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This eBook from the Gutenberg Project consists of approximately 146 pages of information about Neutral Rights and Obligations in the Anglo-Boer War.
of war to be sent through Beira to the English hinterland.  The Portuguese Government cannot refuse the demand and must fulfill a convention depending on reciprocity, a convention which was settled long before the present state of war had been foreseen.  This agreement cannot be regarded as a superfluous support of one of the belligerent parties or as a violation of the duties imposed by neutrality or indeed of the good friendly relations which the Portuguese Government always wishes to keep up with the Government of the South African Republic."[40] The fact that the assent of the Portuguese Government was obtained only after ten weeks of pressure brought to bear upon the Lisbon authorities would seem to indicate that intrigue is more potent in international relations than accepted precedent.

[Footnote 40:  Times Military History of the War in South Africa, Vol.  IV, p. 366, note.]

In its reply to the Portuguese dispatch the Transvaal reasonably protested that the treaty in question had not been made public and that no notice of it had been received by the Republic at the outbreak of war.[41] It was pointed out that this being the case the treaty could not be applied even if it granted the right contended for by England.  And even stronger was the Transvaal argument that in no case after war had begun could such a treaty be applied by a neutral State to the disadvantage of third parties.  The fact of neutrality had suspended the working of the agreement.  The action of Portugal, it was justly alleged, put her in the position of an enemy instead of a neutral.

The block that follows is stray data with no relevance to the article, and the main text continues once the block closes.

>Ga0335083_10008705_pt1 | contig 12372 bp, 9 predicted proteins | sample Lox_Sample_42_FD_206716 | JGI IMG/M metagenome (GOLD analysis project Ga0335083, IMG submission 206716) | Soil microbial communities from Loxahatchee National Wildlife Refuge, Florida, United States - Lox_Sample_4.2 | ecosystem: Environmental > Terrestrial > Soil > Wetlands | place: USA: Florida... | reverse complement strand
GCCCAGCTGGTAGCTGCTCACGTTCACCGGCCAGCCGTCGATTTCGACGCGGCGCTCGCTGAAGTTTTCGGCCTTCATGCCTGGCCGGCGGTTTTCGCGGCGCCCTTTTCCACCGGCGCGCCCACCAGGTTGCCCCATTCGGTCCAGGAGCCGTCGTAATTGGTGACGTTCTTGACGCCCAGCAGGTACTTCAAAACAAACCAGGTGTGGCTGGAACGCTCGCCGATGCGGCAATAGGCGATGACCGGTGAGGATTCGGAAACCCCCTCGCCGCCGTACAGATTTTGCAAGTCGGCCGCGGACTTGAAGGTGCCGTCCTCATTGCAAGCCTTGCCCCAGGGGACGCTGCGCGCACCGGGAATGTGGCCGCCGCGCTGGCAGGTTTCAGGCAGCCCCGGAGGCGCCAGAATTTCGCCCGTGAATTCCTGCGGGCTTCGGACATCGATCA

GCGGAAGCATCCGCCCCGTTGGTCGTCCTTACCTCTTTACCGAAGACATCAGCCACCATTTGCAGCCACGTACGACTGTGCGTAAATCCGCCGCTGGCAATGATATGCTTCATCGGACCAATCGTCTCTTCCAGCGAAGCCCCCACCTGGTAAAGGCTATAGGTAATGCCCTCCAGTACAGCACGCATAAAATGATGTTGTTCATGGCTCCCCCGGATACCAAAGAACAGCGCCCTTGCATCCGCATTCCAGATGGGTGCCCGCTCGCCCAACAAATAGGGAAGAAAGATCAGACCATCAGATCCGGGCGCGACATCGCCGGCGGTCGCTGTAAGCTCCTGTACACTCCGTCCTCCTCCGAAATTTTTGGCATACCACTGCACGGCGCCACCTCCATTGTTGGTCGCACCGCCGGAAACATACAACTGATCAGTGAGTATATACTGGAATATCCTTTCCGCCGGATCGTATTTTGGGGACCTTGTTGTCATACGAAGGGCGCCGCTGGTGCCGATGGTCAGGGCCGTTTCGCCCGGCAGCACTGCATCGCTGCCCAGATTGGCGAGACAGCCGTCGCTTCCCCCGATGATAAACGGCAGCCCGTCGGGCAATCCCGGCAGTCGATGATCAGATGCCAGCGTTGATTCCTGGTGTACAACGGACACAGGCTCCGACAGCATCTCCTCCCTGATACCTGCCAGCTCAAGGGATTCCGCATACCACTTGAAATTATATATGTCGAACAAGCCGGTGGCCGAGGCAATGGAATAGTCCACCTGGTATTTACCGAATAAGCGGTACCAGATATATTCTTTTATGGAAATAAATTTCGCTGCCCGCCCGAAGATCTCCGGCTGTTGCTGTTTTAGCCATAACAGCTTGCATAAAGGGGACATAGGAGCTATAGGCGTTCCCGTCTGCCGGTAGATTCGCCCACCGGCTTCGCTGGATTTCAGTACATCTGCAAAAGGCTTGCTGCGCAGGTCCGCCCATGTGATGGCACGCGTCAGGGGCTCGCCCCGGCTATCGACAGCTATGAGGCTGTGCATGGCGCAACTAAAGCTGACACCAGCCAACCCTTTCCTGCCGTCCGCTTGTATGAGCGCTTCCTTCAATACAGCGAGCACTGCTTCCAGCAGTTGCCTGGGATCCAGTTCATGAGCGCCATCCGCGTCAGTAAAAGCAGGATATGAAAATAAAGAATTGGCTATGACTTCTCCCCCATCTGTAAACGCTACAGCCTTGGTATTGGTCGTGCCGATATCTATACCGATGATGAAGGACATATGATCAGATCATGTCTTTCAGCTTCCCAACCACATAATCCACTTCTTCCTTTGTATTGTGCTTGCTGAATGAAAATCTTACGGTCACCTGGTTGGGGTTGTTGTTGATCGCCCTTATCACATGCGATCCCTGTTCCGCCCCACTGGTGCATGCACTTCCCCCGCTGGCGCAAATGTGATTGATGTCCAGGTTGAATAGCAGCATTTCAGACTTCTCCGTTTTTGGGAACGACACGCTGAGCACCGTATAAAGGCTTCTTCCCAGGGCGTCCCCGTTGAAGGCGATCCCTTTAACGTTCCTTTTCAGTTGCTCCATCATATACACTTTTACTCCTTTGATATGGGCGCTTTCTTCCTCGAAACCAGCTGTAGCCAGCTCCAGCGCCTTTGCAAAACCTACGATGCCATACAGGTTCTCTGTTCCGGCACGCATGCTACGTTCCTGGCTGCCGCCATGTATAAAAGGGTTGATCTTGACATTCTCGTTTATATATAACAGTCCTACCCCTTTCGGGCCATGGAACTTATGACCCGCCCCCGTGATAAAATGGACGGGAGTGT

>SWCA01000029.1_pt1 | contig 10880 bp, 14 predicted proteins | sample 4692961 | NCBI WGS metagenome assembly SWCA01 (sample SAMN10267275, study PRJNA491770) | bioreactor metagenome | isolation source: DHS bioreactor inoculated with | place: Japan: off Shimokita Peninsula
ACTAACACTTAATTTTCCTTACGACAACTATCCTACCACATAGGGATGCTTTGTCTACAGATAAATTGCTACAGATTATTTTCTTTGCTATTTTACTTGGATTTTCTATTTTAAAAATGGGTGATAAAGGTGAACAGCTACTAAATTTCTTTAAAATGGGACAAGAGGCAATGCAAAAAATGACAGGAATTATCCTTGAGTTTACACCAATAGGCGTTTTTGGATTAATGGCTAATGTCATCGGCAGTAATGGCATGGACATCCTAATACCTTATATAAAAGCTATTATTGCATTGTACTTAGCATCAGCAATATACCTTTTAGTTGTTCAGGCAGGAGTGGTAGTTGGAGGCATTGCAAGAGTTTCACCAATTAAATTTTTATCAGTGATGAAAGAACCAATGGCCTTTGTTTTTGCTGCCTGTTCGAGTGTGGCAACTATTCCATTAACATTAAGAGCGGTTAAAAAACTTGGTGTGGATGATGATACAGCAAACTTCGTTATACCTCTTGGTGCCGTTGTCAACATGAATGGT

[Footnote 41:  Ibid., p. 367, note.]

The Transvaal contention would appear to be fully warranted.  In the light of modern international law the action of England in sending troops through neutral Portuguese territory against a nation at peace with Portugal was based upon a flagrant misreading of a purely commercial treaty.  The action of the Portuguese Government in allowing this to be accomplished was a gross breach of the duties incumbent upon a neutral State in time of war.

CHAPTER III.

CONTRABAND OF WAR AND NEUTRAL PORTS.

During the war the question of blockade could not arise for the reason that neither the Transvaal nor the Orange Free State possessed a seaport.  Lorenzo Marques being a neutral Portuguese possession could not be blockaded by the English.  General Buller, commanding the British land forces in South Africa, had indeed urged that such a declaration be made, but it was realized by Great Britain that such a step was not possible under the laws of war.[1] More stringent measures, however, were taken to prevent the smuggling of contraband through Delagoa Bay, a transaction which the English alleged was an everyday occurrence.  A number of neutral merchantmen bound for this port were seized, but the difficulty experienced by England was her inability to prove that the goods on board were really intended for the enemy, or that the men shown as passengers were actually proceeding to the Transvaal as recruits for the Boer forces in the field.

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